“Okay it’s my turn!” Vivian would say bursting from behind the tree. She was always outside. Lucky for her, her hair never got in the way. At school, she would chase her friends around the the playground. She would nudge and coil her straight black hair around her fingers as she said goodbye to her friends. At sleepovers, her friends and her sat in her room in a circle whispering and snickering at each other. They put on makeup and did each other’s hair. When I thought it was okay, I joined in for a while, but when time came to gossip, she would chase me out of the room and slam the door behind my back. But eventually, the weather, sleepovers, and cotton pillows washed out the magical thick pink paste that made her hair straight. It became coarse and brittle and those pesky little nappy roots grew back. So when the time came, mom would drive to the nearest shop and buy the colourful box that made her hair straight again. I would eagerly watch as mom brought the box to the table. She mixed the creamy white paste and pink liquid.
“Don’t get to close,” she would say.
“And if I do?”
“It will burn you and while you’re at it open the windows.”
I dashed to the windows and did so. Mom would run a rat tail comb down Vivian’s hair and split her hair into individual parts. She brushed the pink paste into Vivian’s hair and wrapped it in a plastic bag.
Tell me when it starts to burn,” mom told Vivian as she cleaned up the mess.
“Mom, when can I do it?” I said circling her
“Not now Wambui you’re too young”
“But I can get it now?”
“Not now. Later okay?”
But I knew later meant never. I knew in the morning before school, I would still have to comb out my nappy hair and tie them into individual knots. I knew on Sundays if I were lucky, mom would bring out the hot comb and maybe if it was straight enough, I would be like the other girls at church. But not straight and long enough like Vivians. Not good enough.
Eventually, Vivian complained about the burning and raced to wash it off. And when she was done, it was nice and straight just like before. But she never listened to moms orders. “You’re hair is not like everybody else’s.” mom would tell Vivian. “You can’t do what they can. It’s going to fall off” she warned. But Vivian never listened. She swam with no swimming cap, she slept without braiding her hair into neat matutas and bickered when mom warned her again and again. Since the beginning of time, it’s almost like black girls have had it hard with accepting every aspect of themselves. Especially our hair. We’ve all strived to look eurocentric at least one time in our lives. Relaxers and skin bleachers have been marketed to us so we can fit into society’s mold of “beautiful.” We straighten our hair, bleach our skin and adjust our accents just so we can feel accepted. Occasionally, we are told that our hairstyles aren’t professional or they are distracting in a school setting. You see, our environment doesn’t build girls like us to be wonderful and proud women. We aren’t taught to be proud of our heritage, the colour of our skin, or our hair. We are instead told the lie that the more afrocentric features we have, the uglier we are. And this lie spreads throughout different black communities around the world like a virus.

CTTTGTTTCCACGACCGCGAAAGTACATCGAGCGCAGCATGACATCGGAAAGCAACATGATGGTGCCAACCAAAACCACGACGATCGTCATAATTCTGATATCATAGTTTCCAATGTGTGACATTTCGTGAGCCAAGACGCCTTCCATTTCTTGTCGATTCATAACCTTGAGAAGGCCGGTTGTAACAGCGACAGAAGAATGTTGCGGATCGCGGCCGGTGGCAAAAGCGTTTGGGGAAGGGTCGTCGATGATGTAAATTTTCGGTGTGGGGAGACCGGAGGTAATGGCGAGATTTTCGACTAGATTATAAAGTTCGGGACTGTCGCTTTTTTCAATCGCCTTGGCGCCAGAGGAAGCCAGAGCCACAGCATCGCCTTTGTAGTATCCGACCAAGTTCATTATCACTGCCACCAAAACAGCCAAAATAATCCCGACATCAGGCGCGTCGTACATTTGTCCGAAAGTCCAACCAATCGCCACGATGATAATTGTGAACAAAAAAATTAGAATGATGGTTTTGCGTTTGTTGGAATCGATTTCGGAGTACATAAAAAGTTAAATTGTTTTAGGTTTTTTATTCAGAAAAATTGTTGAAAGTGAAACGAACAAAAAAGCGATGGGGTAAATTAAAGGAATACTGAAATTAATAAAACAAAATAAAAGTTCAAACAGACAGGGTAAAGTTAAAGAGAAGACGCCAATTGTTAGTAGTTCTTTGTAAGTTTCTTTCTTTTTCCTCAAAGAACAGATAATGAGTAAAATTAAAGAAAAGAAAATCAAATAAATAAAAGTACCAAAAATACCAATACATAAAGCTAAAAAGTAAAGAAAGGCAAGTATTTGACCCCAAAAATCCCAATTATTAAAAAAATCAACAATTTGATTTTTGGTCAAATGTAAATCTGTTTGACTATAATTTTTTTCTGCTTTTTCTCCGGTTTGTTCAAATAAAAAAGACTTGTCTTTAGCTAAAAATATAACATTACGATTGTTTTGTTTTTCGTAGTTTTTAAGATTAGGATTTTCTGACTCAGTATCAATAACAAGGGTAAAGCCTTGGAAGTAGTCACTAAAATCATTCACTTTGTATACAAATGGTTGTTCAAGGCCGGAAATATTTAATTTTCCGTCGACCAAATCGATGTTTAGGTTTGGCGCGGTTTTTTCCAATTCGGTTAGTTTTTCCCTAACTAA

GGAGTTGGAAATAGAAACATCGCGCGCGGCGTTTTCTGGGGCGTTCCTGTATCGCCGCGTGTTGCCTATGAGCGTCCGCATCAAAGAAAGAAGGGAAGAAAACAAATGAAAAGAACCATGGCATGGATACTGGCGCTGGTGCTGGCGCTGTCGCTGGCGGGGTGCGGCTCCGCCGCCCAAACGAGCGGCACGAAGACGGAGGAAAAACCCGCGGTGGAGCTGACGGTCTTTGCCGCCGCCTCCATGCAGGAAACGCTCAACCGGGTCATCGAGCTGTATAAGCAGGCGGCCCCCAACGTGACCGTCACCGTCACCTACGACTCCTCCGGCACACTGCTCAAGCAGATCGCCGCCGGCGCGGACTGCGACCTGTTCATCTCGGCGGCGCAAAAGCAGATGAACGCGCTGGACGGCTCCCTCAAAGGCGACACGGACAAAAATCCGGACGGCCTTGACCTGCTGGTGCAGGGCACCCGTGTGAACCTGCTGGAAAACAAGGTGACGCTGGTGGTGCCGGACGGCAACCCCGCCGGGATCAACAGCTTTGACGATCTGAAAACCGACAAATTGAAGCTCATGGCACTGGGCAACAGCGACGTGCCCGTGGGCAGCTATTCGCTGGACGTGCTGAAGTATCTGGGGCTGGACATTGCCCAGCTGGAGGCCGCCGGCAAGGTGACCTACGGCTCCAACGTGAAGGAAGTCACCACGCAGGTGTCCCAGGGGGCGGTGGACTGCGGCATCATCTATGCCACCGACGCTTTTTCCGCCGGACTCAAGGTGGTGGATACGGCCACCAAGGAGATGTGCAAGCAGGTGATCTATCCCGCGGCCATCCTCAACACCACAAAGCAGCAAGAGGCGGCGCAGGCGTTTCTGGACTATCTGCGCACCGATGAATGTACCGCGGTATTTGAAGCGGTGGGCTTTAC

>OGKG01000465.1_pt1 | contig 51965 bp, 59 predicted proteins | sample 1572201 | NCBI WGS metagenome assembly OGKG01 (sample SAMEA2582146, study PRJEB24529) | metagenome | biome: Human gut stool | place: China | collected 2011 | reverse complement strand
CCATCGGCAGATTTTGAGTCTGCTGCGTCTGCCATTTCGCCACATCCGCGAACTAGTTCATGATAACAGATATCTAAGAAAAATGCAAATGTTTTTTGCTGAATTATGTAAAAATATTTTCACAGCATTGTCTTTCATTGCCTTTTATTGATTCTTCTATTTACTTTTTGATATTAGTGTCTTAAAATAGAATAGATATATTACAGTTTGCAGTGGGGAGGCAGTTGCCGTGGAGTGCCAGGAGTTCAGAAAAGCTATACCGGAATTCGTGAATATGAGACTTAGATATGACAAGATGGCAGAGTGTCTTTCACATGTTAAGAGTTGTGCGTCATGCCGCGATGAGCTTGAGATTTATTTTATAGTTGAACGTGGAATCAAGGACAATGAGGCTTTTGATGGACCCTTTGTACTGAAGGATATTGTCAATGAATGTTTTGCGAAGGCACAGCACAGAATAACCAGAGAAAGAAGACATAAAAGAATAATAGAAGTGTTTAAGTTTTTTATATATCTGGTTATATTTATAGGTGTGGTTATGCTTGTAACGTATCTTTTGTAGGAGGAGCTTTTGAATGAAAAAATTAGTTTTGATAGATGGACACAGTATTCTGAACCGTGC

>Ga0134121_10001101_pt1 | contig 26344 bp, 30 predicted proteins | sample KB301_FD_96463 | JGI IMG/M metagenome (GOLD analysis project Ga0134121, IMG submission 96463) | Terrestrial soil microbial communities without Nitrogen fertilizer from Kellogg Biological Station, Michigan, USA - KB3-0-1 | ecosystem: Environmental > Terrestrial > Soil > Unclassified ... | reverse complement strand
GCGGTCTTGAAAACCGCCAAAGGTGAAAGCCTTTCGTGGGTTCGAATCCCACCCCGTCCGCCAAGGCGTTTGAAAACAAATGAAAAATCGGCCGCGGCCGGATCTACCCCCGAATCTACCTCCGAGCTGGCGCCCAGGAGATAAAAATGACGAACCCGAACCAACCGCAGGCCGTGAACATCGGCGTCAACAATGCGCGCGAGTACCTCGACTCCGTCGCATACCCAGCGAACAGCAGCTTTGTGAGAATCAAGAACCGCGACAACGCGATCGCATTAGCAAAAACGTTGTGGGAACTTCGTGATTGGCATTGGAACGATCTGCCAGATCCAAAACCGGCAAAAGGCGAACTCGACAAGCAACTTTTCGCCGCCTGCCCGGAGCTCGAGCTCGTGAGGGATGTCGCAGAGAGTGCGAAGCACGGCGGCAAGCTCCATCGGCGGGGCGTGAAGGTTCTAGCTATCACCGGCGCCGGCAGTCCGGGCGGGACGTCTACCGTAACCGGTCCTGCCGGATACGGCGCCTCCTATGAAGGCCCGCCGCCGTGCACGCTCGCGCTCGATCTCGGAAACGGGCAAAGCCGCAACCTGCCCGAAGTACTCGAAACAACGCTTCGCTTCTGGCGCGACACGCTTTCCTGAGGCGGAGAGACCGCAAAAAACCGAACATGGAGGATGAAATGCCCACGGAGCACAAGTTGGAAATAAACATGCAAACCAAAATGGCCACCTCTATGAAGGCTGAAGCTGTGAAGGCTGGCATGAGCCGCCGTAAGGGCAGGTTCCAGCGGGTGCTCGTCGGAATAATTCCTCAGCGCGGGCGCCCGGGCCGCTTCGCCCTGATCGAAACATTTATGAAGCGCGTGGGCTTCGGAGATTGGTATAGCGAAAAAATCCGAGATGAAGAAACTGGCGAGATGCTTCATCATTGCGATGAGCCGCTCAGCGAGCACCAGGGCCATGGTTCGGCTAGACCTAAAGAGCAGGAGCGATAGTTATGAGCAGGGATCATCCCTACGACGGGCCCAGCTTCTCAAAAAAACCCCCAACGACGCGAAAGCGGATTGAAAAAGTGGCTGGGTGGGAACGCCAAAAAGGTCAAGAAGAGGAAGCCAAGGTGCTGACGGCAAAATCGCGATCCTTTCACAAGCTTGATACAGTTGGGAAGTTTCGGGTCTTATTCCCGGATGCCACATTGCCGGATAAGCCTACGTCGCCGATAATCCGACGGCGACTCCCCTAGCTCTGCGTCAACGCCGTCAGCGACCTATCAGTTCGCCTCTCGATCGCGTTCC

But It was under the Panamanian sun. The thick air that filled my lungs and the unwieldy clouds that brought rain, under this sun was when mom finally said yes.
“When I go to the Rey, I’ll pick up the box” she said closing the book she never put down.
Too young to know any better, and too thrilled to contain my excitement, I ran down the hallway to the room I shared with my little sister, Wanjiru. I hopped on the bed startling her a little. I told her everything.
“ It’s gonna be long and straight.”
“Really?” she said smirking
“Yeah and I can comb it easily and I won’t have to put them in matutas every night before bed”